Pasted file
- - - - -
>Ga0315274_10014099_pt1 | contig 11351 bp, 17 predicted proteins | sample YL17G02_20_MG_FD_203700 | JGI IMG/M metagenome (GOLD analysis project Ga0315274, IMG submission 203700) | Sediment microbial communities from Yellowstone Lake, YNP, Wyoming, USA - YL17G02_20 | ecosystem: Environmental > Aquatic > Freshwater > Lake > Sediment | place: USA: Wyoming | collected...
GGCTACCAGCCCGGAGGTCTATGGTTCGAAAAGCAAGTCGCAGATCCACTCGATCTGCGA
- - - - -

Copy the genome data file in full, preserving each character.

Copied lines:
>Ga0315274_10014099_pt1 | contig 11351 bp, 17 predicted proteins | sample YL17G02_20_MG_FD_203700 | JGI IMG/M metagenome (GOLD analysis project Ga0315274, IMG submission 203700) | Sediment microbial communities from Yellowstone Lake, YNP, Wyoming, USA - YL17G02_20 | ecosystem: Environmental > Aquatic > Freshwater > Lake > Sediment | place: USA: Wyoming | collected...
GGCTACCAGCCCGGAGGTCTATGGTTCGAAAAGCAAGTCGCAGATCCACTCGATCTGCGA